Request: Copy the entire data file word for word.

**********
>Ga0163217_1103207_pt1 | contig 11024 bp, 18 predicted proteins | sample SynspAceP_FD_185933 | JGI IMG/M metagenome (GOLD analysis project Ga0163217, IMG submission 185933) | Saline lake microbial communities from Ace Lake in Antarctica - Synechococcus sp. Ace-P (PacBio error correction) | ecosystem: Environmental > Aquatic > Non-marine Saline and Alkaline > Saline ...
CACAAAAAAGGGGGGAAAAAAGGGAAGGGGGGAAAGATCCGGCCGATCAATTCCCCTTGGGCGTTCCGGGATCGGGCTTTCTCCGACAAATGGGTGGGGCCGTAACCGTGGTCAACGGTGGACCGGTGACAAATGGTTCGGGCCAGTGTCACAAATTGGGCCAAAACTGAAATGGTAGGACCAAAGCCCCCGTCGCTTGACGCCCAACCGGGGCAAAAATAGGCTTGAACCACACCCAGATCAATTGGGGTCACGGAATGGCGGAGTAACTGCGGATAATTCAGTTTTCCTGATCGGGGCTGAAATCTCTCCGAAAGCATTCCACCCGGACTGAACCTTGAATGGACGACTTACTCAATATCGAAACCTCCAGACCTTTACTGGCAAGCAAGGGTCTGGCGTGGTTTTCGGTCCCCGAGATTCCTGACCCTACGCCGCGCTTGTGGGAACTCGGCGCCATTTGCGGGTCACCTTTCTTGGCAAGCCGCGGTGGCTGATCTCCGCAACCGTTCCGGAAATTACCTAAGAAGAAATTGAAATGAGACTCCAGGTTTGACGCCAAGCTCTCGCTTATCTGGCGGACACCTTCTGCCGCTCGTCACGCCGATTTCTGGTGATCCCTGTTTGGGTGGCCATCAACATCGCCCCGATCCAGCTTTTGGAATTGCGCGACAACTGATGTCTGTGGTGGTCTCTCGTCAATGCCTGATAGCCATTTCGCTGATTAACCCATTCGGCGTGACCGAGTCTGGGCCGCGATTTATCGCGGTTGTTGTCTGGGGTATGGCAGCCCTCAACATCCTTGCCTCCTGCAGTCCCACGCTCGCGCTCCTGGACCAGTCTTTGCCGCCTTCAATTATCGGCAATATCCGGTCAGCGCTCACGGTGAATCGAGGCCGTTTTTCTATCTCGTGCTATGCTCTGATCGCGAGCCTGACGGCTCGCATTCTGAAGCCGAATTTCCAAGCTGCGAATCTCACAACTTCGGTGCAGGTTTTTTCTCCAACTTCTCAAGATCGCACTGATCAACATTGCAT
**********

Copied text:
>Ga0163217_1103207_pt1 | contig 11024 bp, 18 predicted proteins | sample SynspAceP_FD_185933 | JGI IMG/M metagenome (GOLD analysis project Ga0163217, IMG submission 185933) | Saline lake microbial communities from Ace Lake in Antarctica - Synechococcus sp. Ace-P (PacBio error correction) | ecosystem: Environmental > Aquatic > Non-marine Saline and Alkaline > Saline ...
CACAAAAAAGGGGGGAAAAAAGGGAAGGGGGGAAAGATCCGGCCGATCAATTCCCCTTGGGCGTTCCGGGATCGGGCTTTCTCCGACAAATGGGTGGGGCCGTAACCGTGGTCAACGGTGGACCGGTGACAAATGGTTCGGGCCAGTGTCACAAATTGGGCCAAAACTGAAATGGTAGGACCAAAGCCCCCGTCGCTTGACGCCCAACCGGGGCAAAAATAGGCTTGAACCACACCCAGATCAATTGGGGTCACGGAATGGCGGAGTAACTGCGGATAATTCAGTTTTCCTGATCGGGGCTGAAATCTCTCCGAAAGCATTCCACCCGGACTGAACCTTGAATGGACGACTTACTCAATATCGAAACCTCCAGACCTTTACTGGCAAGCAAGGGTCTGGCGTGGTTTTCGGTCCCCGAGATTCCTGACCCTACGCCGCGCTTGTGGGAACTCGGCGCCATTTGCGGGTCACCTTTCTTGGCAAGCCGCGGTGGCTGATCTCCGCAACCGTTCCGGAAATTACCTAAGAAGAAATTGAAATGAGACTCCAGGTTTGACGCCAAGCTCTCGCTTATCTGGCGGACACCTTCTGCCGCTCGTCACGCCGATTTCTGGTGATCCCTGTTTGGGTGGCCATCAACATCGCCCCGATCCAGCTTTTGGAATTGCGCGACAACTGATGTCTGTGGTGGTCTCTCGTCAATGCCTGATAGCCATTTCGCTGATTAACCCATTCGGCGTGACCGAGTCTGGGCCGCGATTTATCGCGGTTGTTGTCTGGGGTATGGCAGCCCTCAACATCCTTGCCTCCTGCAGTCCCACGCTCGCGCTCCTGGACCAGTCTTTGCCGCCTTCAATTATCGGCAATATCCGGTCAGCGCTCACGGTGAATCGAGGCCGTTTTTCTATCTCGTGCTATGCTCTGATCGCGAGCCTGACGGCTCGCATTCTGAAGCCGAATTTCCAAGCTGCGAATCTCACAACTTCGGTGCAGGTTTTTTCTCCAACTTCTCAAGATCGCACTGATCAACATTGCAT